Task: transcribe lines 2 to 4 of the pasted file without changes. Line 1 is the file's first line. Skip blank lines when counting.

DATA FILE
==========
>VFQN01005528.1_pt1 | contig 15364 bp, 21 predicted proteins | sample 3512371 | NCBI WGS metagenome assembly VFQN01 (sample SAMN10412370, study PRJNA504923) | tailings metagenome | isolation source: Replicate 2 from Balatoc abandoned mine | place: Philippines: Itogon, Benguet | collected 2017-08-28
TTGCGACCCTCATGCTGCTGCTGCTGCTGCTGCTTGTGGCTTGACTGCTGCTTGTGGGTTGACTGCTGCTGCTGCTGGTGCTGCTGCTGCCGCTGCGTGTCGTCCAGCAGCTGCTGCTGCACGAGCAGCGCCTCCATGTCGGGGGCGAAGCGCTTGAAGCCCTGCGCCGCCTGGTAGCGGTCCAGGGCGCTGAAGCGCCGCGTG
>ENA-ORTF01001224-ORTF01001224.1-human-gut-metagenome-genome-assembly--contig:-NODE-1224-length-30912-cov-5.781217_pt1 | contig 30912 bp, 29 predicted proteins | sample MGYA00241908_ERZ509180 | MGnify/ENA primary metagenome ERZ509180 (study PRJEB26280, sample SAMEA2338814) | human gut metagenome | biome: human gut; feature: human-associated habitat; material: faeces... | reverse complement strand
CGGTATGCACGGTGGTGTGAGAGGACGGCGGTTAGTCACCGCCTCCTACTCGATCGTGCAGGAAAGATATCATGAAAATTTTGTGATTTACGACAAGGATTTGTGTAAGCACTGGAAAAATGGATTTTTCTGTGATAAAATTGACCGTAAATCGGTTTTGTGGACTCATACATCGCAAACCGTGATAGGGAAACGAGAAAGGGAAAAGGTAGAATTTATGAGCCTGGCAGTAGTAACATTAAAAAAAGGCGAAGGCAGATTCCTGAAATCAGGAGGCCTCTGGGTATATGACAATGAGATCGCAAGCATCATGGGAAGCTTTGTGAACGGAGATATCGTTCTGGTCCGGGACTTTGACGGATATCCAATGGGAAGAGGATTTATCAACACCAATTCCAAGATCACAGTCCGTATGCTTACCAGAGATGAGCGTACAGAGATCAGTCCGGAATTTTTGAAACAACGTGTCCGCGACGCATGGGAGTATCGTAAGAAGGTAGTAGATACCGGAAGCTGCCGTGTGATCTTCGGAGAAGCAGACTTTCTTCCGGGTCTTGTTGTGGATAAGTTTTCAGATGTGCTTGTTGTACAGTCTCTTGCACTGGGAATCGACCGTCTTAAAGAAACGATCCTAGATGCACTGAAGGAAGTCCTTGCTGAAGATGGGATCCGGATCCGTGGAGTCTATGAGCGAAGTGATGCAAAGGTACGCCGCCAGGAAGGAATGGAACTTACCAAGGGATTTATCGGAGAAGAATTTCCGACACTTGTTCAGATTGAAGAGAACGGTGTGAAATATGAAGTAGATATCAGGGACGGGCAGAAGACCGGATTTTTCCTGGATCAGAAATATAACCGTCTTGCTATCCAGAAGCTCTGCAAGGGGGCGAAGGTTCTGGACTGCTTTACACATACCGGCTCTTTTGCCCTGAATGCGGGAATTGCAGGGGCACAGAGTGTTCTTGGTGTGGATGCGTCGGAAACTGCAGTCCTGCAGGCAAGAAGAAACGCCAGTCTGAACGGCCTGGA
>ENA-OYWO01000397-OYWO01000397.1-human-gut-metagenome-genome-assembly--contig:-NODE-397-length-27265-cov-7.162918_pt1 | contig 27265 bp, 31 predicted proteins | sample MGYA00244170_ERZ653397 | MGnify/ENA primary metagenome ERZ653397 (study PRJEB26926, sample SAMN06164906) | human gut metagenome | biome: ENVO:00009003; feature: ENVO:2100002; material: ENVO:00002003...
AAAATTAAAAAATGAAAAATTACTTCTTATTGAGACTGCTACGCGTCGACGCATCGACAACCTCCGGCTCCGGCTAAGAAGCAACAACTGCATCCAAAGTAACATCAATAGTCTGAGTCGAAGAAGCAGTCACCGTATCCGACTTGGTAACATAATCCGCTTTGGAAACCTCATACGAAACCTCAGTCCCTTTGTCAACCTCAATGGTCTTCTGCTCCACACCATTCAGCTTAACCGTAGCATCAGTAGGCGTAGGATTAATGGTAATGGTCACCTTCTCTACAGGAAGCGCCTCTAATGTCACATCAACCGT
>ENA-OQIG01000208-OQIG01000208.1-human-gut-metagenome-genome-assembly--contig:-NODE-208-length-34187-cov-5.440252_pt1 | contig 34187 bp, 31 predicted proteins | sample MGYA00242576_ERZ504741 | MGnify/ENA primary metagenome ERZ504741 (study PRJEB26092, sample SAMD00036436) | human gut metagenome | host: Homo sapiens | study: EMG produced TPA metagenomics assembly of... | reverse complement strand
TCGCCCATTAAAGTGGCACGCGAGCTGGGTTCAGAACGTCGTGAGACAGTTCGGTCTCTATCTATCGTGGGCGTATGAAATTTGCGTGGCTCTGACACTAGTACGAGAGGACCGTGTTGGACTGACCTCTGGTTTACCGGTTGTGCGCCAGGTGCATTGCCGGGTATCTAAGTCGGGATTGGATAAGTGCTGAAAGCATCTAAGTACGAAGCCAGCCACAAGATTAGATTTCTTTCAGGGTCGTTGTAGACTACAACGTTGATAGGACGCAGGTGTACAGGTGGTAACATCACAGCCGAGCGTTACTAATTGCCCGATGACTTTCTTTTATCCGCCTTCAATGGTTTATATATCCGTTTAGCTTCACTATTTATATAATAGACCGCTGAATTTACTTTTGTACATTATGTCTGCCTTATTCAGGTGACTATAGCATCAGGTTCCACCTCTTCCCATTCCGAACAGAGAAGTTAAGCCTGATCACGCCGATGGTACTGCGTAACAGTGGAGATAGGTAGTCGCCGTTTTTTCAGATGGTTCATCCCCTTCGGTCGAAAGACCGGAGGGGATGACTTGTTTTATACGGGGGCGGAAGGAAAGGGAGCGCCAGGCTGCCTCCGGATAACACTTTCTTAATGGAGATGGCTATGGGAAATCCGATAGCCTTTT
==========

TTGCGACCCTCATGCTGCTGCTGCTGCTGCTGCTTGTGGCTTGACTGCTGCTTGTGGGTTGACTGCTGCTGCTGCTGGTGCTGCTGCTGCCGCTGCGTGTCGTCCAGCAGCTGCTGCTGCACGAGCAGCGCCTCCATGTCGGGGGCGAAGCGCTTGAAGCCCTGCGCCGCCTGGTAGCGGTCCAGGGCGCTGAAGCGCCGCGTG
>ENA-ORTF01001224-ORTF01001224.1-human-gut-metagenome-genome-assembly--contig:-NODE-1224-length-30912-cov-5.781217_pt1 | contig 30912 bp, 29 predicted proteins | sample MGYA00241908_ERZ509180 | MGnify/ENA primary metagenome ERZ509180 (study PRJEB26280, sample SAMEA2338814) | human gut metagenome | biome: human gut; feature: human-associated habitat; material: faeces... | reverse complement strand
CGGTATGCACGGTGGTGTGAGAGGACGGCGGTTAGTCACCGCCTCCTACTCGATCGTGCAGGAAAGATATCATGAAAATTTTGTGATTTACGACAAGGATTTGTGTAAGCACTGGAAAAATGGATTTTTCTGTGATAAAATTGACCGTAAATCGGTTTTGTGGACTCATACATCGCAAACCGTGATAGGGAAACGAGAAAGGGAAAAGGTAGAATTTATGAGCCTGGCAGTAGTAACATTAAAAAAAGGCGAAGGCAGATTCCTGAAATCAGGAGGCCTCTGGGTATATGACAATGAGATCGCAAGCATCATGGGAAGCTTTGTGAACGGAGATATCGTTCTGGTCCGGGACTTTGACGGATATCCAATGGGAAGAGGATTTATCAACACCAATTCCAAGATCACAGTCCGTATGCTTACCAGAGATGAGCGTACAGAGATCAGTCCGGAATTTTTGAAACAACGTGTCCGCGACGCATGGGAGTATCGTAAGAAGGTAGTAGATACCGGAAGCTGCCGTGTGATCTTCGGAGAAGCAGACTTTCTTCCGGGTCTTGTTGTGGATAAGTTTTCAGATGTGCTTGTTGTACAGTCTCTTGCACTGGGAATCGACCGTCTTAAAGAAACGATCCTAGATGCACTGAAGGAAGTCCTTGCTGAAGATGGGATCCGGATCCGTGGAGTCTATGAGCGAAGTGATGCAAAGGTACGCCGCCAGGAAGGAATGGAACTTACCAAGGGATTTATCGGAGAAGAATTTCCGACACTTGTTCAGATTGAAGAGAACGGTGTGAAATATGAAGTAGATATCAGGGACGGGCAGAAGACCGGATTTTTCCTGGATCAGAAATATAACCGTCTTGCTATCCAGAAGCTCTGCAAGGGGGCGAAGGTTCTGGACTGCTTTACACATACCGGCTCTTTTGCCCTGAATGCGGGAATTGCAGGGGCACAGAGTGTTCTTGGTGTGGATGCGTCGGAAACTGCAGTCCTGCAGGCAAGAAGAAACGCCAGTCTGAACGGCCTGGA